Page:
Different Stages' Mary Shelley's Frankenstein

Like the separate parts of the Creature's body, the technical and performance aspects unite to create a delightfully provocative production


Travis Williams (l) as Victor Frankenstein and Sam Grimes as the Creature (Photo by Bret Brookshire)

As a theatergoer, I'm a sucker for an immersive atmosphere (i.e., the unique environment created onstage when a show's visuals, sound, and performance come together). Obviously, it's my job to keep an eye out for this cohesion (or lack thereof), but every so often, I'll sit through an experience so striking that if I could capture it in a bottle and keep it on my desk for inspiration, I would.

Even if you've never read Mary Shelley's classic tale about the perils of playing God, you're likely acquainted with Frankenstein's story. Considering images of mad scientists, slow-moving monstrosities, and flashing lightning are burned into our collective horror consciousness, Different Stages had its work cut out for it when bringing an inventive adaptation of Shelley's novel (penned by Patrick Sandford) to the Vortex stage.

While Ann Marie Gordon's set is indeed modest, it'd be inaccurate to call this staging "minimalist." Echoing the script's themes of wanton creation, Gordon's design (bare save for a raised platform and some steps) acts as a canvas for technical design to violently fill with life. Quite impressive are video designer Lowell Bartholomee's digital projections splashed across Frankenstein's backdrop. Several recent productions at the Vortex (such as Ethos Theatre's :Humpty) have proven how powerful a tool projected visuals can be for theatrical world-building, and Frankenstein continues that trend. Whether it's a heavy snowstorm on an Arctic sea or flashing images of human anatomy, Bartholomee's eye-catching designs create foreboding imagery without being distracting.

Aiding these visuals are the deliciously off-kilter compositions of actor/sound designer Kevin Mayes. Throughout the show, the bright pings and pongs of his synth-heavy soundtrack seem to ricochet off the theatre's walls, accompanied by disembodied voices sporadically moaning to our protagonist – all of which join to set a jauntily macabre tone.

Tying this uneasy world together are the performances. Different Stages Artistic Director Norman Blumensaadt has an ability to imbue his actors with a fresh reactivity. As a result, the company's productions often feel rich with spontaneity. Fittingly, Frankenstein's beating heart is Samuel Grimes' Creature. The actor brings this iconic monster to life not with lumbering physicality, but by delivering Shelley's words with such pain and stress – inspiring flashes of empathy constantly at odds with the heinous deeds he commits.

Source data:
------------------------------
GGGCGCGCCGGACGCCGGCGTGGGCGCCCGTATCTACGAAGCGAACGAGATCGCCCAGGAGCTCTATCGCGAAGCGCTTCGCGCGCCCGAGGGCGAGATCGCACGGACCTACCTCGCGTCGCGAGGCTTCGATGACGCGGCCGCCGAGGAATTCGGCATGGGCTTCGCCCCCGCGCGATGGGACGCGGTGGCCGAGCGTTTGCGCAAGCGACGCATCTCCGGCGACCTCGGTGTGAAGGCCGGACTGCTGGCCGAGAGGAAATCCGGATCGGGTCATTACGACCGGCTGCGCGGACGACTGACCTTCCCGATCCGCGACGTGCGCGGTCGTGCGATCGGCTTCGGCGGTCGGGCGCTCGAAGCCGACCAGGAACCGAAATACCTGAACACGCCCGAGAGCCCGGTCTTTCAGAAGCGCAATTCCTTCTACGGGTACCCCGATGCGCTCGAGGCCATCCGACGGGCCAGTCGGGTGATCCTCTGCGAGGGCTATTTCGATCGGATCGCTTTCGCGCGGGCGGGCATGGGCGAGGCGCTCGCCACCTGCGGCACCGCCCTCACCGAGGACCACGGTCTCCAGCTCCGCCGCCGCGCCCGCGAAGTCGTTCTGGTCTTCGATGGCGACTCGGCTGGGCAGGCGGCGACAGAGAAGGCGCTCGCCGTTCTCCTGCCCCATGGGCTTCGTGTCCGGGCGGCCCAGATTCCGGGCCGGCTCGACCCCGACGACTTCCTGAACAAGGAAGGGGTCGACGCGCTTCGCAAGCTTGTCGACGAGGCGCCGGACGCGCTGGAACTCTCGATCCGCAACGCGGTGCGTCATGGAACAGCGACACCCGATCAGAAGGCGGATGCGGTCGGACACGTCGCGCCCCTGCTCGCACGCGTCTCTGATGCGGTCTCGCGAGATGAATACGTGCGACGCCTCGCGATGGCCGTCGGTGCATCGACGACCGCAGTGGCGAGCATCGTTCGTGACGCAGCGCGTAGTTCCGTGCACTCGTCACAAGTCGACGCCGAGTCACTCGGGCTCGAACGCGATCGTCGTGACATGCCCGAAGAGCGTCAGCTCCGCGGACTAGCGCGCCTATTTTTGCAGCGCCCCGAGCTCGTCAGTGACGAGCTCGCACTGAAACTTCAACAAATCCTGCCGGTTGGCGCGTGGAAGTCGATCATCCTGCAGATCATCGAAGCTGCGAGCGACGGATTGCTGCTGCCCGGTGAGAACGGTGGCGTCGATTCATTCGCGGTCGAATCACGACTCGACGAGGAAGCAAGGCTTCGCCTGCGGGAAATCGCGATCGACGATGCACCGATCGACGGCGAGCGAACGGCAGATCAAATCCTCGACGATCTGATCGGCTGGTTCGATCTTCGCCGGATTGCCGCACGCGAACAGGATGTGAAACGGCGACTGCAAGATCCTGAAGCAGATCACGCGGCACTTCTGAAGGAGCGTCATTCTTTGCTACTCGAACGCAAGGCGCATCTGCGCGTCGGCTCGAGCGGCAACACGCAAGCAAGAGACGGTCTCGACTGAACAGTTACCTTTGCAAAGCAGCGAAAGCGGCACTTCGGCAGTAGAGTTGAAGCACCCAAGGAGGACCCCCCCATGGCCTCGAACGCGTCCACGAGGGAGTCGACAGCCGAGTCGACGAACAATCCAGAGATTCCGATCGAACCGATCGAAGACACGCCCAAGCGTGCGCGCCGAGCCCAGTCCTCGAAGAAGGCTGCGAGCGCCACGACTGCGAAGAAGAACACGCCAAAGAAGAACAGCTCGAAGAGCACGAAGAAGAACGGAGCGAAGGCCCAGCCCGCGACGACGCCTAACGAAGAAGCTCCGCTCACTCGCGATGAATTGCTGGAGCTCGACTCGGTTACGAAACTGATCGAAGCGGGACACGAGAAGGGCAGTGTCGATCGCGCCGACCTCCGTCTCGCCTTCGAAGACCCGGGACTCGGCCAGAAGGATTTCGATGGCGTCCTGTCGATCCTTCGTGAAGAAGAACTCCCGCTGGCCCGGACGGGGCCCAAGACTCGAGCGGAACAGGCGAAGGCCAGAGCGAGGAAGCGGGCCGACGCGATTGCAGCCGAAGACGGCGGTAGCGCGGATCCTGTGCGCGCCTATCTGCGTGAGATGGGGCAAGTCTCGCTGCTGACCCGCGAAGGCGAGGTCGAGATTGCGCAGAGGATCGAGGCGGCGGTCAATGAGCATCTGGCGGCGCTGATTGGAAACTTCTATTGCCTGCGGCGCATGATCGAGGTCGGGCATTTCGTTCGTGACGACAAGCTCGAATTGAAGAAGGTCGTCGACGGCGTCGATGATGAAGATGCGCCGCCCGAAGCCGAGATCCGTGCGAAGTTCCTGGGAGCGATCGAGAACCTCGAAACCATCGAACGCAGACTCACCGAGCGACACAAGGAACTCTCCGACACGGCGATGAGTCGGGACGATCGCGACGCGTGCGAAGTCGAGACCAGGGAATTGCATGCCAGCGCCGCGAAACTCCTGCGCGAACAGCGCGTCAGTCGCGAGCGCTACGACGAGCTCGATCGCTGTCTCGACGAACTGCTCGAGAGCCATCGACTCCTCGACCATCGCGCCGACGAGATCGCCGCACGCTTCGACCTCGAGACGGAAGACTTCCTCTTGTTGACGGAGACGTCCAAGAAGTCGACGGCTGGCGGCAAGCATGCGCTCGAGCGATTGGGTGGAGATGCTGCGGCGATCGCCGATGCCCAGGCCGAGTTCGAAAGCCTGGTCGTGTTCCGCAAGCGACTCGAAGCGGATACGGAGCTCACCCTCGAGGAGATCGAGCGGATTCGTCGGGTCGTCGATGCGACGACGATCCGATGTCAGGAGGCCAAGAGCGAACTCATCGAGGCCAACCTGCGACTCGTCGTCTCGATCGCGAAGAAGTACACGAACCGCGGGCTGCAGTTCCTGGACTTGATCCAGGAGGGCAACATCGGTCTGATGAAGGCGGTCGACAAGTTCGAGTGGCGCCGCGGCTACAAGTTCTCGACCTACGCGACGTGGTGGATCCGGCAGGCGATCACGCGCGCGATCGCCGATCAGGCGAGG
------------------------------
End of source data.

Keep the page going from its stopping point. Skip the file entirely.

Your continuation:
His deeply grounded performance stands in contrast to Travis Williams' wonderfully over-the-top portrayal of Victor Frankenstein. Williams' wide-eyed eagerness to play God gives the first act an infectious energy. When faced with the horror of his own creation, however, Williams builds off Grimes' energy to plunge Victor into overwhelming shame and regret. Williams and Grimes match each other in the urgency of their performances, building a volatile dynamic piece by piece until it topples over magnificently in the climax.

Like the many separate parts that form the Creature's body, Frankenstein's technical and performance aspects unite to create a delightfully provocative evening of theatre. I was left with the impression that everyone involved with this production took a certain amount of pride in it, as what I saw onstage was a satisfying testament to what happens when a cast and crew work as one to bring a multifaceted yet cohesive vision to life.


Mary Shelley’s Frankenstein

The Vortex, 2307 Manor Rd., 512/478-5282, www.differentstagestheatre.org
Through Dec. 14. Running time: 1 hr., 45 min.

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KEYWORDS FOR THIS STORY

Different Stages, Norman Blumensaadt, Samuel Grimes, Travis Williams, Ann Marie Gordon, Lowell Bartholomee, Kevin Mayes

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